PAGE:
Commercial Lease Information
A Commercial Lease is also known as:
- Commercial Lease Agreement
- Business Lease
- Industrial Lease
What is a Commercial Lease?
A Commercial Lease Agreement is a contract used when renting business property to or from another individual or company. It gives the tenant (or renter) the right to use the property for business purposes during the term of the lease in exchange for payment to the landlord.
Generally, a commercial lease covers the landlord and tenant information, which can include a guarantor; the rent; the duration of the lease term; and any pertinent information which constitutes as a term of the lease.
The long version of this contract is more inclusive and allows for precise specifications to the terms of the lease. The short version is a more general lease agreement and does not include any clauses or terms that are not absolutely necessary.
When to Use a Commercial Lease
A Commercial Lease Agreement should be used whenever commercial property is being rented from a landlord or a tenant.
You should use a commercial lease if you:
- Own an office building and wish to rent work space to other businesses and individuals;
- Own a warehouse or industrial space that you would like to lease to another business; or
- You are leasing commercial space from a landlord.
Types of Commercial Properties
A Commercial Lease Agreement will cover almost all commercial property types, including:
Office space: Generally, office space is made up of a number of various offices dedicated to different trades and professions that are located in the same building, although single-tenant properties are included as well.
This space encompasses accounting firms, legal offices, and other types of professional trades.
Retail and Restaurant: Retail and restaurant space is usually found in shopping centers, malls, and strip malls.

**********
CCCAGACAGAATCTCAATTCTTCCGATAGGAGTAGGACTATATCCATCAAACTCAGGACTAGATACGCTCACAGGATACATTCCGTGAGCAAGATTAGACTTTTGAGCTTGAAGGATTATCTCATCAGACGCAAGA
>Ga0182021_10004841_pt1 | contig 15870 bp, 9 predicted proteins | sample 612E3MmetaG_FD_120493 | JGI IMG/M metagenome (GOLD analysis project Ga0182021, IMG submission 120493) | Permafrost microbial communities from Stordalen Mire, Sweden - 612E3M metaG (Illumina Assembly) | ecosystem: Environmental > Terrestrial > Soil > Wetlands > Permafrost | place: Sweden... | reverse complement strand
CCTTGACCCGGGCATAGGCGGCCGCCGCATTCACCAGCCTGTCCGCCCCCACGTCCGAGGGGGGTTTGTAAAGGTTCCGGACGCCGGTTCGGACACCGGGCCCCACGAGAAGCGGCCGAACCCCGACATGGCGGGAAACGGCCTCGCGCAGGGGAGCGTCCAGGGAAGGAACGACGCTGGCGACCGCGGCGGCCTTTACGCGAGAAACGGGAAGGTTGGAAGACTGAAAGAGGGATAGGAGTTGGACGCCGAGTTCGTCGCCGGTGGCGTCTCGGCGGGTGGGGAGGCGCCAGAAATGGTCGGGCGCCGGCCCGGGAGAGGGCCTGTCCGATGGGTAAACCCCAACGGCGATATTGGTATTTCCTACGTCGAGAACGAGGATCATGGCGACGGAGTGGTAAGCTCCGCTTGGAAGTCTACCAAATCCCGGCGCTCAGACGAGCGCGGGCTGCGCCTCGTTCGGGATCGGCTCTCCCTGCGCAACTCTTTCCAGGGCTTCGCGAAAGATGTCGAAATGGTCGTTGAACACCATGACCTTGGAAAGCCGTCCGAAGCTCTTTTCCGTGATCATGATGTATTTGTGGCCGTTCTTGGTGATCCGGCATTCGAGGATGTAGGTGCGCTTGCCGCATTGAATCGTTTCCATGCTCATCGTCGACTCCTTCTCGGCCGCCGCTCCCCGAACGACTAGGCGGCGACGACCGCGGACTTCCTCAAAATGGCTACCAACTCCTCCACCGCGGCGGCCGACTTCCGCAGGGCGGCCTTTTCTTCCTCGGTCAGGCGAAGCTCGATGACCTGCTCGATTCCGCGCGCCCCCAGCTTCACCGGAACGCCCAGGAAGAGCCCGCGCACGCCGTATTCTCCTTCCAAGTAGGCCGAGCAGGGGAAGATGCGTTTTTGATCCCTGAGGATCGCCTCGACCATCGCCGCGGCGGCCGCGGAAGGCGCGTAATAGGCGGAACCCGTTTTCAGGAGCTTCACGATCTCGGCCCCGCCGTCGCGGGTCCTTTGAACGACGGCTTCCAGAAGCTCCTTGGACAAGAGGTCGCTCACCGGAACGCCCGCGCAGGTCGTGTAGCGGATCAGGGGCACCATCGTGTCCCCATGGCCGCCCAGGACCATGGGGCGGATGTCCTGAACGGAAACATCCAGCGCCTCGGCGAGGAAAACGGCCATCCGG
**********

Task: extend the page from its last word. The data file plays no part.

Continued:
This space covers fast-food restaurants, specialty eateries, clothing stores, chain stores, and brick-and-mortar versions of online retail businesses.
Industrial: Industrial space is rented to businesses that require warehouses and storage space, manufacturing buildings, factories, or businesses that need industrial space as well as office space for employees.
Industrial work space is rented by many trade businesses who specialize in manufacturing products that are either sent out to retail stores and shops or to other larger manufacturing companies and trade businesses.
Other: Other commercial space can be comprised of most other non-residential properties. Examples are self-storage facilities, medical clinics, and hotels.
Commercial Property and Landlord Responsibilities
When leasing an office, retail space, restaurant, or industrial space, landlords (or lessors) have a number of different issues to keep in mind, including:
It is up to the landlord to ensure that commercial use is permitted on the property and the property will satisfy the specific type of commercial use for the tenant's activities. For example, one generally cannot operate a restaurant in an office type building unless very specific building codes and bylaws have been satisfied.